A messaging app with a function to make your texts disappear: sounds like a bad idea, right? Well, not exactly. This concept has turned Snapchat into one of the most popular messaging apps in the world, with approx. 178 million worldwide daily active users absolutely loving the idea. Snapchat’s popular ‘Stories’ feature was copied by Instagram, WhatsApp, and everyone in between, with internet memes joking that even Microsoft Excel would have its own ‘Stories’ feature. The company behind the app, Snap Inc., could seemingly do no wrong, that is until they released Snapchat Spectacles.
For a price tag of $130, the Spectacles can record 10-second video clips from your own point-of-view and then upload those to your account. Sounds cool on paper, but in reality? Apparently not so cool. Snap Inc. expects to lose a hefty $50 million on the incredibly unpopular Spectacles, with stocks dropping nearly 20% when the announcement was made. Sure, the company sold a lot of the Spectacles, but nowhere near as much as predicted. Somewhere, there’s a warehouse full of unsold stock.
So, why exactly did they fail?
Gimmick, novelty, fad. Call them what you want, but the Snapchat Spectacles were a passing thing. Despite reports of lines stretching as far as the eye can see when the glasses were released in certain cities via vending machines on November 10th last year, the hype soon faded (like many fads) and Snap Inc. began selling online through their official website. The gap between the product announcement and being able to actually purchase the things was also way too long, perhaps only a few months, but that’s an eternity when things move fast in tech-fashion.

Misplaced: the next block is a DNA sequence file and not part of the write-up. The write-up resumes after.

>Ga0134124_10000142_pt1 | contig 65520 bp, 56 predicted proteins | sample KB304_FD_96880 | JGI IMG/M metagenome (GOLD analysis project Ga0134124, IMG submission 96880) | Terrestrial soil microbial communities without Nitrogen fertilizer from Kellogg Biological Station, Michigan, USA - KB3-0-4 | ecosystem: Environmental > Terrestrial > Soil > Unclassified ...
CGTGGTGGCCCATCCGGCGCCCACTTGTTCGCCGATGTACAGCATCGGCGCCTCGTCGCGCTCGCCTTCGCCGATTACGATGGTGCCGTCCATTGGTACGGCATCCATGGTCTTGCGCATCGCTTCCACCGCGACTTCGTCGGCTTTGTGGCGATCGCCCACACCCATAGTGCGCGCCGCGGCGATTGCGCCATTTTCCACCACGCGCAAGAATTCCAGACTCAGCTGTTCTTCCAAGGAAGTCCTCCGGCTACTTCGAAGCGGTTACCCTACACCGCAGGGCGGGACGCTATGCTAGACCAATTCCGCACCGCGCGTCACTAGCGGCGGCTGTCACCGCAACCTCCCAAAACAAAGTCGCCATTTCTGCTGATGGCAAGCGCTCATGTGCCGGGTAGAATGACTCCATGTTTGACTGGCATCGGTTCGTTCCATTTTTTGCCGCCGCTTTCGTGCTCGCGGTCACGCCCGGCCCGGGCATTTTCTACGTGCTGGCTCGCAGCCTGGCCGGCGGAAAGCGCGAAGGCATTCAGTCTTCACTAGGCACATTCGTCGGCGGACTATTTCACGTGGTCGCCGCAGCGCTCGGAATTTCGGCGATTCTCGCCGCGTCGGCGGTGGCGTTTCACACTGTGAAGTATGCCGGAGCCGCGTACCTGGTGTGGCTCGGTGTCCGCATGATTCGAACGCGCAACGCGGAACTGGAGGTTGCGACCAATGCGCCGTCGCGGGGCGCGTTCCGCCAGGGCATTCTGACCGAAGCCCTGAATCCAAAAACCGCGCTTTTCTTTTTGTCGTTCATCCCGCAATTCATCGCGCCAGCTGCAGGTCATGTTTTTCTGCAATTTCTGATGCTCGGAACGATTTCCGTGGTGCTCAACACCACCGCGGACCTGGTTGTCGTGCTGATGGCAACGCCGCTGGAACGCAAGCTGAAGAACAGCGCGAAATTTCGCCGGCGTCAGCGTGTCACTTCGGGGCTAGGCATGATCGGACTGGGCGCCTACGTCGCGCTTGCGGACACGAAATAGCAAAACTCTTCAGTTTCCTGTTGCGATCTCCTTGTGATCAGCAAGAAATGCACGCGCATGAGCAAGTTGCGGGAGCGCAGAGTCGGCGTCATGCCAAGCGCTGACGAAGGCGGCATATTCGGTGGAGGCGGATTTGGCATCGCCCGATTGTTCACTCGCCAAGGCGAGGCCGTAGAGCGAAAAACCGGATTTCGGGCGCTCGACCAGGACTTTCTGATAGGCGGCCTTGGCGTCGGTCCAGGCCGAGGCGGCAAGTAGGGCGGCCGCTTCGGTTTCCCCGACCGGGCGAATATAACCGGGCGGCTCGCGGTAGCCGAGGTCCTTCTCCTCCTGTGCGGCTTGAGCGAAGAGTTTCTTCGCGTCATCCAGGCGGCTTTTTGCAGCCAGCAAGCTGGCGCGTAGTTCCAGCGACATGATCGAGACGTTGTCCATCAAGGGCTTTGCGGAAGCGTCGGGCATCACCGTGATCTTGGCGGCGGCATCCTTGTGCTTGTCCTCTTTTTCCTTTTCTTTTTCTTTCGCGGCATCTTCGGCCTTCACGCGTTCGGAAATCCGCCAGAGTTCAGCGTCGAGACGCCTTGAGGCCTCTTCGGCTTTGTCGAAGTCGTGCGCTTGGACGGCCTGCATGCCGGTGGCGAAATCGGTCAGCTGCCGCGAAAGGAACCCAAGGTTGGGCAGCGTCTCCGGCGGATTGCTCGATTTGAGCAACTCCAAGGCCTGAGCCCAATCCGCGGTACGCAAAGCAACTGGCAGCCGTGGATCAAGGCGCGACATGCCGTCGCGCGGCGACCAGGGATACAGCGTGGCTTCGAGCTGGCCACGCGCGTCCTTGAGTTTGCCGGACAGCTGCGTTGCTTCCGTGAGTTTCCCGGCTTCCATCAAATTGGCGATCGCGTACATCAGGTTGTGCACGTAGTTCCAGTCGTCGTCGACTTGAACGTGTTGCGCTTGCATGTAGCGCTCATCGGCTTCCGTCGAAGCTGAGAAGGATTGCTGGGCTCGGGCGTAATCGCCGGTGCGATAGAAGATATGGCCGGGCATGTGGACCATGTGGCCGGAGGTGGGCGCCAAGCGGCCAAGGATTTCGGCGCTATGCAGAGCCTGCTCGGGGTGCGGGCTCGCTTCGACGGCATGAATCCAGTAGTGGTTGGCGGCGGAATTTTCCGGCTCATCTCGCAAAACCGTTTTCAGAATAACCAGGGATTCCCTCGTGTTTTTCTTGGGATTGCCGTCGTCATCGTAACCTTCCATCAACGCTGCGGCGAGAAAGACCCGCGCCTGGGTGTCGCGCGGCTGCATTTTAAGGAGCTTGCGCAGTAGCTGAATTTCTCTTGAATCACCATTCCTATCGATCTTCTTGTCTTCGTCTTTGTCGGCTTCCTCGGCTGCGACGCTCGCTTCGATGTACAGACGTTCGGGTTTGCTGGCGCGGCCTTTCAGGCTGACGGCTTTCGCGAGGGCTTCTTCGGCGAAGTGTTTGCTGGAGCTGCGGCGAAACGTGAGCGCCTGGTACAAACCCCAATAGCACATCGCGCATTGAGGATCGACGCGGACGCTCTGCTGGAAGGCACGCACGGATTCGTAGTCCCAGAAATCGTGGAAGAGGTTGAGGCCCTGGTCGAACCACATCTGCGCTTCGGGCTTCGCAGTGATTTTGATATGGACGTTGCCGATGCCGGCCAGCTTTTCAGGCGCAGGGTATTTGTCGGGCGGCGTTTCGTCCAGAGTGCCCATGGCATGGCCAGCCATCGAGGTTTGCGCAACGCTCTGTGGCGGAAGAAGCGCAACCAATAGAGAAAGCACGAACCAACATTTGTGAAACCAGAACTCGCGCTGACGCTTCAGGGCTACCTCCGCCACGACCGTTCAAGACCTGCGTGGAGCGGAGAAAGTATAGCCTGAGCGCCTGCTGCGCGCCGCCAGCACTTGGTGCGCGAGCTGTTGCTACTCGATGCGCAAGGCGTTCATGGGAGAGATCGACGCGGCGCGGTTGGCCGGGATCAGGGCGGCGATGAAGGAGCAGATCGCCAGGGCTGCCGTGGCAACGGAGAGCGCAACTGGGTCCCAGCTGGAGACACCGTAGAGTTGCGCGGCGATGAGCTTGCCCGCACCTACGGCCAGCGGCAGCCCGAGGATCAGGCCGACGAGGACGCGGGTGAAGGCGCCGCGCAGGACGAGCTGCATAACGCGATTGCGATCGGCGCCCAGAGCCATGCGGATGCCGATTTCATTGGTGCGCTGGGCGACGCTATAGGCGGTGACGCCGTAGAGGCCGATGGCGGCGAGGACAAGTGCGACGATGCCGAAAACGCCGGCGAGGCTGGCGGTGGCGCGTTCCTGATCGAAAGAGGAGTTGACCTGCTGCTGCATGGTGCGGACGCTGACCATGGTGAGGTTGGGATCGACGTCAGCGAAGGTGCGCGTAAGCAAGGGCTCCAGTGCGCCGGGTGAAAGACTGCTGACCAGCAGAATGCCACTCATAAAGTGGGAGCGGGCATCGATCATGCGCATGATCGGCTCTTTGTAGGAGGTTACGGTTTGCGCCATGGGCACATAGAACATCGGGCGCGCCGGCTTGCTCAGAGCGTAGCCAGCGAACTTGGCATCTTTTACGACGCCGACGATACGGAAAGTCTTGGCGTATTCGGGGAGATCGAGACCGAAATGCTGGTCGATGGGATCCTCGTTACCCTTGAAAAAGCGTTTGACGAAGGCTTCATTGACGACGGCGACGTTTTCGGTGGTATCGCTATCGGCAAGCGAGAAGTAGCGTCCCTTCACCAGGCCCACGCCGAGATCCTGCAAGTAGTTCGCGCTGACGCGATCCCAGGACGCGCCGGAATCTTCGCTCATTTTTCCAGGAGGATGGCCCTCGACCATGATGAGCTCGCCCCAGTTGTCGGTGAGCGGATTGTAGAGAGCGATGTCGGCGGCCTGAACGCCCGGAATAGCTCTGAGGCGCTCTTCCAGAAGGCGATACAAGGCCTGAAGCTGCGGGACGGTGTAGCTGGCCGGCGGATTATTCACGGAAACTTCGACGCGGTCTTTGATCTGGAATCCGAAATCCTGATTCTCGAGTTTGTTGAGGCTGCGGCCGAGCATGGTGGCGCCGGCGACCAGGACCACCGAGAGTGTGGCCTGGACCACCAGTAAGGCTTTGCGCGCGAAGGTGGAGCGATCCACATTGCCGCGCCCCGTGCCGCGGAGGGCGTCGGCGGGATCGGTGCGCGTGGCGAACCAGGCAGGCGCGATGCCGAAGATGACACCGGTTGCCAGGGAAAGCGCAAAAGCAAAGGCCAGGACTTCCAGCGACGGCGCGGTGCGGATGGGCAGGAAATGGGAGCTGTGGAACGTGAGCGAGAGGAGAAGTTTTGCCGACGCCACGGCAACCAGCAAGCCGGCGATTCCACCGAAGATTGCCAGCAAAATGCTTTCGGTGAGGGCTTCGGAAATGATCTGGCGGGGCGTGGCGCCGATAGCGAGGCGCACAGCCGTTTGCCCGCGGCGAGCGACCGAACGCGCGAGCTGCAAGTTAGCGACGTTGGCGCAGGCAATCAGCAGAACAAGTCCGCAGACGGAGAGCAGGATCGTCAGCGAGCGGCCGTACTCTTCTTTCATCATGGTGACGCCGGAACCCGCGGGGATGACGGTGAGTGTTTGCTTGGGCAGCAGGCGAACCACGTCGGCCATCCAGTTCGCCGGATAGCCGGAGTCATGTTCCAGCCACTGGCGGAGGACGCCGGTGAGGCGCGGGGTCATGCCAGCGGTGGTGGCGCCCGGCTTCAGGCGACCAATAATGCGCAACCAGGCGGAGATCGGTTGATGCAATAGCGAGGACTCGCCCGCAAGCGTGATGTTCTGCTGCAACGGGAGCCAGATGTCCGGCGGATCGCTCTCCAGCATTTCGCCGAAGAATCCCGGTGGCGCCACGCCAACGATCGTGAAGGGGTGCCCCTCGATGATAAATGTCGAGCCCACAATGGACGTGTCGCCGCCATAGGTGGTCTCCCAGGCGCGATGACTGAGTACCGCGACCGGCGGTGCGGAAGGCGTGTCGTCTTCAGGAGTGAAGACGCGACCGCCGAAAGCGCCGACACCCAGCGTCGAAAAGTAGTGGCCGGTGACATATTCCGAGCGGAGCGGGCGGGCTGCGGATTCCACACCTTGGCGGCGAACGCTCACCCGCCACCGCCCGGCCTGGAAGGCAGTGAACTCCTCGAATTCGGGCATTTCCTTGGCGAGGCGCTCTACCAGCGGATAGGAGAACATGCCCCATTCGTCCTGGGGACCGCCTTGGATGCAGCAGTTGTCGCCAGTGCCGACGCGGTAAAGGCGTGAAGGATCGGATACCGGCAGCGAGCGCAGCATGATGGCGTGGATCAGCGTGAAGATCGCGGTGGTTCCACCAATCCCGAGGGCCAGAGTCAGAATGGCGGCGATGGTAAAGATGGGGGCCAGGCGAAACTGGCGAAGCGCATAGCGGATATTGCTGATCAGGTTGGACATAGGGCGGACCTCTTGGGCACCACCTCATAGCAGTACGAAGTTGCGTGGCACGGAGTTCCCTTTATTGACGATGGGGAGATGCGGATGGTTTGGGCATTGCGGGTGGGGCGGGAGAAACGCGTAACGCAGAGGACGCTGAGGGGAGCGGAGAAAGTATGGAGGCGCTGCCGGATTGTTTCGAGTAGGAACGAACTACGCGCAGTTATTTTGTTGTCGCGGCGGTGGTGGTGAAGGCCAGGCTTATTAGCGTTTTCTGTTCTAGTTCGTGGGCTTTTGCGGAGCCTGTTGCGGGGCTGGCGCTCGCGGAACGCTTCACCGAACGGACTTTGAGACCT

Who wants to labeled a creep just for wearing Snapchat Spectacles? No one. As 1&1 discussed on its digital guide, not knowing when other people were filming was a large problem for passersby. The thought of a stranger wearing tinted glasses with the ability to film you is not something most people enjoy. The article writes: “A poll carried out by YouGov in September 2016 found that 47% of people (55% of women and 39% of men) said that they would feel uncomfortable around a stranger wearing Snapchat Spectacles, while over 35% (40% of women and 31% of men) would be uncomfortable around a friend wearing them.”
People’s right to privacy, it seems, is a much bigger issue than Snap Inc. ever considered, despite exactly the same problem facing the similarly ill-fated Google Glass.
Fear of looking like a dork
Let’s consider the locations where people are most likely to be posting pictures and videos on Snapchat: parties, restaurants, bars, concerts, shopping malls, cinemas, gyms, airports, offices, and sports arenas.
Now, let’s consider the locations where you’d likely be heavily embarrassed to wear Snapchat Spectacles: parties, restaurants, bars, concerts, shopping malls, cinemas, gyms, airports, offices, and sports arenas. Get the idea? The places where Snapchat thrives are also public areas where you don’t want to feel like a total dork. This is a massive reason as to why the Spectacles idea didn’t take off (which are even more of a problem for people with impaired eyesight). Sure, you can wear them at places where sunglasses aren’t completely weird, like at home, parks, beaches, or theme parks, but these locations clearly weren’t enough for people to part with $130.
We like innovation as much as the next person, but we also know what makes a good gadget and what makes a disastrous one. No one is putting Snapchat Spectacles on their holiday wish list. No more tech glasses, please.